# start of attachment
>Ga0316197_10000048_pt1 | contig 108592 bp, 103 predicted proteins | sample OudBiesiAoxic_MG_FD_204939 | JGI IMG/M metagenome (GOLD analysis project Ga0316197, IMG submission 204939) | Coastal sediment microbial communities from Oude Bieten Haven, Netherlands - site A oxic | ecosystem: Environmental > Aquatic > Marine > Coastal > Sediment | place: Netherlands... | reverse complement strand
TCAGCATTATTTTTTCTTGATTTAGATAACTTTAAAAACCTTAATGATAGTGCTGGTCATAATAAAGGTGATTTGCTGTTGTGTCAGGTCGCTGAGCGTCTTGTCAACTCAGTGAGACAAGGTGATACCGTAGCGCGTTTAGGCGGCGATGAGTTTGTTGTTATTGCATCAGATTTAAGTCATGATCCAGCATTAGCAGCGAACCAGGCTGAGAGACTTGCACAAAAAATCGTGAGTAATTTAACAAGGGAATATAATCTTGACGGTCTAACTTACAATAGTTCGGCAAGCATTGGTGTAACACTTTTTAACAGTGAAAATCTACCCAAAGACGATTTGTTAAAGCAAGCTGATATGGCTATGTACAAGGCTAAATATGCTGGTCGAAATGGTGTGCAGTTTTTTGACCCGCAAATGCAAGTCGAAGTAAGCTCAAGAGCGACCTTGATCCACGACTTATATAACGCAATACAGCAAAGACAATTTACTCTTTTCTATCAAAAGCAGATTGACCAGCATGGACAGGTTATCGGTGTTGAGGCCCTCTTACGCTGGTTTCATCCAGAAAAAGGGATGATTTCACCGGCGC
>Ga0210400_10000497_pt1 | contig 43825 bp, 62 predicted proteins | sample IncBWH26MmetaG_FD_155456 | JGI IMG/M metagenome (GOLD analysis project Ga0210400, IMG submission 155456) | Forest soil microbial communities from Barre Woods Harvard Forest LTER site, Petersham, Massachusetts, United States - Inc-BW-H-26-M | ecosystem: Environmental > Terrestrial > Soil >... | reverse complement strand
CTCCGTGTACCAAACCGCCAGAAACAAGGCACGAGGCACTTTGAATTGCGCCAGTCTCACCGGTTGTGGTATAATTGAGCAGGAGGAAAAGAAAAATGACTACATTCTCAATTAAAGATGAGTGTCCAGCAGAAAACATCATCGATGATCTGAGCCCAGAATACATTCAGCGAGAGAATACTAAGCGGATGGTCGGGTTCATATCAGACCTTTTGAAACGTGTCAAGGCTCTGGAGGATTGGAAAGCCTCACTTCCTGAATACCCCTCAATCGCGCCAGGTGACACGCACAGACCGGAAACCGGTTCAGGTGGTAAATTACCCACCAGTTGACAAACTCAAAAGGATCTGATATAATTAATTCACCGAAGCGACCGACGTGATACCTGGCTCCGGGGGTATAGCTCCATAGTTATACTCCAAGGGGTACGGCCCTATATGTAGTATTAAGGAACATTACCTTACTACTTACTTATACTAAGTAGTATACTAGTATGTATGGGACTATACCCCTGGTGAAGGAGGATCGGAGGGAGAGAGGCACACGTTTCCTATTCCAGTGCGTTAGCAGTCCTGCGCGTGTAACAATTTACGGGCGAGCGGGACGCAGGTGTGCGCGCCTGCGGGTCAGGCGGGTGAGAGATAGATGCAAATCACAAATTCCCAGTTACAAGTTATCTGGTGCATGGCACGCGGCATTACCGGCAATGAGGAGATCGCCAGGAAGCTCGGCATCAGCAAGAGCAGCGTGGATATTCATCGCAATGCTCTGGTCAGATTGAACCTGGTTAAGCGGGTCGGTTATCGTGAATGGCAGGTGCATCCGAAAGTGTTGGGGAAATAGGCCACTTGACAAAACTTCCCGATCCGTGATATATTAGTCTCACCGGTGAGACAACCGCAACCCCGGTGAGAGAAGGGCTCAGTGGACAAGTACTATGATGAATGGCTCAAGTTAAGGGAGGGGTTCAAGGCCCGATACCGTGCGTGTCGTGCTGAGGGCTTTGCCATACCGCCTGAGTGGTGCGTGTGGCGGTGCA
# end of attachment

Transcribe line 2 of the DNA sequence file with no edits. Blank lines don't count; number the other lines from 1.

TCAGCATTATTTTTTCTTGATTTAGATAACTTTAAAAACCTTAATGATAGTGCTGGTCATAATAAAGGTGATTTGCTGTTGTGTCAGGTCGCTGAGCGTCTTGTCAACTCAGTGAGACAAGGTGATACCGTAGCGCGTTTAGGCGGCGATGAGTTTGTTGTTATTGCATCAGATTTAAGTCATGATCCAGCATTAGCAGCGAACCAGGCTGAGAGACTTGCACAAAAAATCGTGAGTAATTTAACAAGGGAATATAATCTTGACGGTCTAACTTACAATAGTTCGGCAAGCATTGGTGTAACACTTTTTAACAGTGAAAATCTACCCAAAGACGATTTGTTAAAGCAAGCTGATATGGCTATGTACAAGGCTAAATATGCTGGTCGAAATGGTGTGCAGTTTTTTGACCCGCAAATGCAAGTCGAAGTAAGCTCAAGAGCGACCTTGATCCACGACTTATATAACGCAATACAGCAAAGACAATTTACTCTTTTCTATCAAAAGCAGATTGACCAGCATGGACAGGTTATCGGTGTTGAGGCCCTCTTACGCTGGTTTCATCCAGAAAAAGGGATGATTTCACCGGCGC